Social Care Funding Insult: Damage caused by Millions of Pounds Cut


The Government has been condemned for halving the funding promised for the social care workforce, with one charity saying it is an “insult” to the sector. Millions of pounds have been removed from previously announced funding for a social care sector widely reported to be in trouble.

In December 2021, the Government released the People at the Heart of Care White Paper on adult social care reform, pledging to invest “at least £500 million over the next three years to begin to transform the way we support the social care workforce”. This would include dedicated investment in knowledge, skills, health and wellbeing, and recruitment policies to make the job more attractive.

However, the Department of Health and Social Care have recently said they would now only provide £250 million, instead of the previously agreed figure. This has been met with dismay from groups like Mencap, whose supporter Jackie O’Sullivan said: “This plan is an insult to a sector that was once treated as a priority for Government”. The King’s Fund have also spoken out, calling it “a dim shadow of the widescale reform to adult social care that this Government came into office promising”.

The social care workforce is key to the sector’s stability, but despite it being at the heart of Government plans, the funding shortfall of £250 million leaves the workforce feeling undervalued and underfunded. This is compounded by the Department’s choice to not allocate the remaining £600 million of funding for the next two years, a move which Age UK’s director Caroline Abrahams has described as a “disappointment”.

The announced package of reforms does include investment in digital social care records, and the setting up of an Older People’s Housing Taskforce as well as £1.6 billion to help discharge people from hospital. The Government have also previously announced £25 million of funding to support unpaid carers and £300 million to help with the integration of housing into local health and care strategies, although these have not been mentioned in the current announcement.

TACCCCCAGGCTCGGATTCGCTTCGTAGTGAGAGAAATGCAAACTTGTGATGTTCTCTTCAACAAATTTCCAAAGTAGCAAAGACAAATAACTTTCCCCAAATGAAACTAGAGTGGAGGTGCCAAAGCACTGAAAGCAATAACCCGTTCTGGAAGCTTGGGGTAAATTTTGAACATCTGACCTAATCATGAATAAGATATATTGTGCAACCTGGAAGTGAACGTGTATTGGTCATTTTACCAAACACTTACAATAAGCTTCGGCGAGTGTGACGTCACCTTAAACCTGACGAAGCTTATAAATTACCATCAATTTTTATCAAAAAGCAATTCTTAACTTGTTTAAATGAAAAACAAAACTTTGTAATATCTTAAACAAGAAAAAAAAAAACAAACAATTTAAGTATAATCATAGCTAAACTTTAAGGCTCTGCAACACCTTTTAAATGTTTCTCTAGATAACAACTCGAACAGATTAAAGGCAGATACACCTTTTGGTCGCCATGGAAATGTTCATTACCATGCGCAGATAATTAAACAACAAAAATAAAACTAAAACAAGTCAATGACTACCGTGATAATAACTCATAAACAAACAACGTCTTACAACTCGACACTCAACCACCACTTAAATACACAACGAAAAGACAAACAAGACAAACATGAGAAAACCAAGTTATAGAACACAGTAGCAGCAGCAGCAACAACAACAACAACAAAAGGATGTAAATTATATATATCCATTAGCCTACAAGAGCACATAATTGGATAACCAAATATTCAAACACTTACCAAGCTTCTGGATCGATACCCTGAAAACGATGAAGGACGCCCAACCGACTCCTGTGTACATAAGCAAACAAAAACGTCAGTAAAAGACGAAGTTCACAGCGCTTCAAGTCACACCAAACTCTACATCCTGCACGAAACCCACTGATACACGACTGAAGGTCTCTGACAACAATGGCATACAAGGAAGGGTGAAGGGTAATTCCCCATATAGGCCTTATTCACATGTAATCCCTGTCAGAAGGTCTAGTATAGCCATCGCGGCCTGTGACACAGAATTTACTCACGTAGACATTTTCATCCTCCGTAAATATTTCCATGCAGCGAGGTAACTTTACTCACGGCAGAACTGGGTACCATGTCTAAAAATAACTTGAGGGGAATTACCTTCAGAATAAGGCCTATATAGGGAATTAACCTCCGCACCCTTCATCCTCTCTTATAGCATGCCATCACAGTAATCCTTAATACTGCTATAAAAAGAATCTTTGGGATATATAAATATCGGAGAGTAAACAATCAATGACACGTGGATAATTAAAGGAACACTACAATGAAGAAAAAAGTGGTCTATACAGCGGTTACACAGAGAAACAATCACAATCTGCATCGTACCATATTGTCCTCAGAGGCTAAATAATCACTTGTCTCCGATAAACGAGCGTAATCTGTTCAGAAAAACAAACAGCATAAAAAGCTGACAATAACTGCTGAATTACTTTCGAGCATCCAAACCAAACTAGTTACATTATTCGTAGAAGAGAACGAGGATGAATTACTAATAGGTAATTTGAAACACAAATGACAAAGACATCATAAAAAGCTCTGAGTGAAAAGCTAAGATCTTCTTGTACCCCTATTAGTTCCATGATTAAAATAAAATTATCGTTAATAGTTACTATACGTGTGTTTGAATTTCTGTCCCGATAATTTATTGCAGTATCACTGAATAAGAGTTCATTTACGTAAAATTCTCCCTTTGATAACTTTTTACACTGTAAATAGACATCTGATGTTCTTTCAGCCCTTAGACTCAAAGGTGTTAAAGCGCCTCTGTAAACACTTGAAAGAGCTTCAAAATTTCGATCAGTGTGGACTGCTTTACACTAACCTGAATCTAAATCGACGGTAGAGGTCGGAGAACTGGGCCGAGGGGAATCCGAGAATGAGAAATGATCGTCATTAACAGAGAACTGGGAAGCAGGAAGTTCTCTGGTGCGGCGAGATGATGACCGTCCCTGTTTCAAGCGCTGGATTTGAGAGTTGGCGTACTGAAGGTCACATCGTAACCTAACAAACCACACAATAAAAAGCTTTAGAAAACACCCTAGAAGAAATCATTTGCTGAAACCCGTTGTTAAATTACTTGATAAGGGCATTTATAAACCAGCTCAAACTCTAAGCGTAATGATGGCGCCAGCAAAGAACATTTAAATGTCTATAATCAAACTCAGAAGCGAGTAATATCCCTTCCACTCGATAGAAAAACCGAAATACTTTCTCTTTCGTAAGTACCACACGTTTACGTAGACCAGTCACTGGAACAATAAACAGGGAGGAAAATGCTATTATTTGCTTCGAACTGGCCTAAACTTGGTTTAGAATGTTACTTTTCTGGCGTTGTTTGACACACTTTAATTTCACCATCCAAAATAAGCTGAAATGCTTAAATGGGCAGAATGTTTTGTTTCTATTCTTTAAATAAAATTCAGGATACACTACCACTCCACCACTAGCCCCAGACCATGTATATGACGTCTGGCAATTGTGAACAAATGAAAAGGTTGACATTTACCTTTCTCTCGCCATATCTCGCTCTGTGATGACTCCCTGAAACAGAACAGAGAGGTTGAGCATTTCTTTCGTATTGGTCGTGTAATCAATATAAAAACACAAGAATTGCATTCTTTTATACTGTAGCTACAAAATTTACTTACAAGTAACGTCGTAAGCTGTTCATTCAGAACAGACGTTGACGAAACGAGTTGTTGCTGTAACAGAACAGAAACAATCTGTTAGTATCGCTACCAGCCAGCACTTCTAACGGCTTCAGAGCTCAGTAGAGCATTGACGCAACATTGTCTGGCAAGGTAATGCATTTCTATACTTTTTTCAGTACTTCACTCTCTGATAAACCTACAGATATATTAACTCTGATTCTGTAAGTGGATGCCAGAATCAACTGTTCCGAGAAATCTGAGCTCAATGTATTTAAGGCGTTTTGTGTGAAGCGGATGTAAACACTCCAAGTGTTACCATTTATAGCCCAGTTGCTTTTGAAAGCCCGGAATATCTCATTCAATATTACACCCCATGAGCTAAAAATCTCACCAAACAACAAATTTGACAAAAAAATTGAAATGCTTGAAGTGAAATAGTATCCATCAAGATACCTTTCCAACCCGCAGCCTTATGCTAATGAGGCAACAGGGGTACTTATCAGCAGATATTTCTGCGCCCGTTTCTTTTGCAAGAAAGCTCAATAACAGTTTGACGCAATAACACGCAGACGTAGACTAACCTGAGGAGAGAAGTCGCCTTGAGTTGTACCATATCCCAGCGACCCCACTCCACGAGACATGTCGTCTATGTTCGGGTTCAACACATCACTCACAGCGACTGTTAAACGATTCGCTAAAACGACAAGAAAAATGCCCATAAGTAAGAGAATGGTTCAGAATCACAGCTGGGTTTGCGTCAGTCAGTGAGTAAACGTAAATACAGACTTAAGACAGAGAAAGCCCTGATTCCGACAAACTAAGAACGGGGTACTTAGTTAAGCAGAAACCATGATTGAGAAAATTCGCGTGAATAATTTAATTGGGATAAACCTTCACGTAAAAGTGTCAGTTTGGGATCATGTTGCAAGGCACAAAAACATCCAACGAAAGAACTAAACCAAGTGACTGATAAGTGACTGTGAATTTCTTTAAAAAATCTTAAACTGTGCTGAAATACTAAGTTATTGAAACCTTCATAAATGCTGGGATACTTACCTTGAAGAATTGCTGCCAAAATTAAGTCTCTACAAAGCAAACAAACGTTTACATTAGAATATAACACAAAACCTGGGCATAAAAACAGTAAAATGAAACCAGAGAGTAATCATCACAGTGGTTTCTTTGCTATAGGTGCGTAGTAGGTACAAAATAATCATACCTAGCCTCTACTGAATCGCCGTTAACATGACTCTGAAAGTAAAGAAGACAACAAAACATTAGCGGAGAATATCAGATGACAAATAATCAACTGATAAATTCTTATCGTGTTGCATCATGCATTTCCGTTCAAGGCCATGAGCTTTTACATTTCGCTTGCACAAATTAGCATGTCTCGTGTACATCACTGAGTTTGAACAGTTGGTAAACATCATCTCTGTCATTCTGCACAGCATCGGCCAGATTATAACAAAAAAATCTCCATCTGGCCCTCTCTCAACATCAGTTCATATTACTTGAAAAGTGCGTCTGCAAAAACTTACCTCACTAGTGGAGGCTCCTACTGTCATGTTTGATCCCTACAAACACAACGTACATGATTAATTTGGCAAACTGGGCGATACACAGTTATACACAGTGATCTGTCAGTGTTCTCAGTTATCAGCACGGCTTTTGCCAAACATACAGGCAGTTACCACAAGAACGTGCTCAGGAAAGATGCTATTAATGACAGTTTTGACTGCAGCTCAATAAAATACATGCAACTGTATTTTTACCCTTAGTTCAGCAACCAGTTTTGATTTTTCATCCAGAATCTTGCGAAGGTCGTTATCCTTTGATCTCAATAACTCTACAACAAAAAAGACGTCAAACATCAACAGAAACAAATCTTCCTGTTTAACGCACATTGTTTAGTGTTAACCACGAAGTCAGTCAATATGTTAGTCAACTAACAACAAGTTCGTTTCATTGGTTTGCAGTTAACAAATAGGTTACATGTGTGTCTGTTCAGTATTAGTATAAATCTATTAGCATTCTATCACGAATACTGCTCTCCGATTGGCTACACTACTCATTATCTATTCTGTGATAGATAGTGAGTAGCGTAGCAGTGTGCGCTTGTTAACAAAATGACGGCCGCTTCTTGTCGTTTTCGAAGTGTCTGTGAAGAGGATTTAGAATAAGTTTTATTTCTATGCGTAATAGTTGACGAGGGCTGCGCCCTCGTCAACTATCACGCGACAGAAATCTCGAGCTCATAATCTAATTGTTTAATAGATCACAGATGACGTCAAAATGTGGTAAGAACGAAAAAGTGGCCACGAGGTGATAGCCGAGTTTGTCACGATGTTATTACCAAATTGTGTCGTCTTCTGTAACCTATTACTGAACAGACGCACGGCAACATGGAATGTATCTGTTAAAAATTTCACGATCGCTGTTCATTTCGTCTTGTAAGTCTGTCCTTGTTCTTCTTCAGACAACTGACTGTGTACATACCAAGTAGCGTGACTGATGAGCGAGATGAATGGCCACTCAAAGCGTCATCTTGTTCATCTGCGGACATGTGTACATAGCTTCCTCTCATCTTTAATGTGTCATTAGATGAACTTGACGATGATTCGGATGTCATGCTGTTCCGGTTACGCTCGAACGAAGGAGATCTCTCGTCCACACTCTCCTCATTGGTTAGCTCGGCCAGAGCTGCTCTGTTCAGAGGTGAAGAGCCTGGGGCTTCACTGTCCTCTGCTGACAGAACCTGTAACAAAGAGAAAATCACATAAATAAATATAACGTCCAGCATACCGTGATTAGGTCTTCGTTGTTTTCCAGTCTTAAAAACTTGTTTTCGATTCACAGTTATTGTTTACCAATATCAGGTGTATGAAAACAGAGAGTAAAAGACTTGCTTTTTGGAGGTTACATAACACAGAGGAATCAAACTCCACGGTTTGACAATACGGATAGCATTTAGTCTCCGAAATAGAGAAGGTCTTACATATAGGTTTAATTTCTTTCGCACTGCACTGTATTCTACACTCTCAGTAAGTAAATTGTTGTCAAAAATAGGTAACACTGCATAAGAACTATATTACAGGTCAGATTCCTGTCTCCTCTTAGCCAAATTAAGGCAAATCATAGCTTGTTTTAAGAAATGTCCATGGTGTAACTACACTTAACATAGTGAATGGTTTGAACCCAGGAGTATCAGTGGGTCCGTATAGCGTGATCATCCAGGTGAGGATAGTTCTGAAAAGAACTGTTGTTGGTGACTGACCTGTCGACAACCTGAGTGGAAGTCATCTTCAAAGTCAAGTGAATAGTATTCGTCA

Helen Whately, the social care minister, said of the package: “It focuses on recognising care with the status it deserves, while also focusing on the better use of technology, the power of data and digital care records, and extra funding for councils – aiming to make a care system we can be proud of.”

The failure of the Government to properly fund social care is an insult to the millions of people who rely on it, as well as those who work hard to provide it. Despite the current situation, the Government must commit to delivering on its promises of creating a system we can be proud of, and a sector with the status and respect it deserves.

The company mentioned in this article is Mencap, a learning disability charity founded in 1946. Mencap works to create Fairer Services for more than 1.4 million people with a learning disability in the United Kingdom, as well as their families and carers. They provide information and support as well as campaigns, fundraising and volunteering opportunities.

The person mentioned in this article is Jackie O’Sullivan, Mencap’s supporter. A passionate campaigner, Jackie has raised awareness, spoken on behalf of the charity, and served as a Mental Health ambassador for seven years. She is deeply concerned about the inadequate funding of the social care sector and has spoken out against the Government’s decision to halve the funding promised for the social care workforce.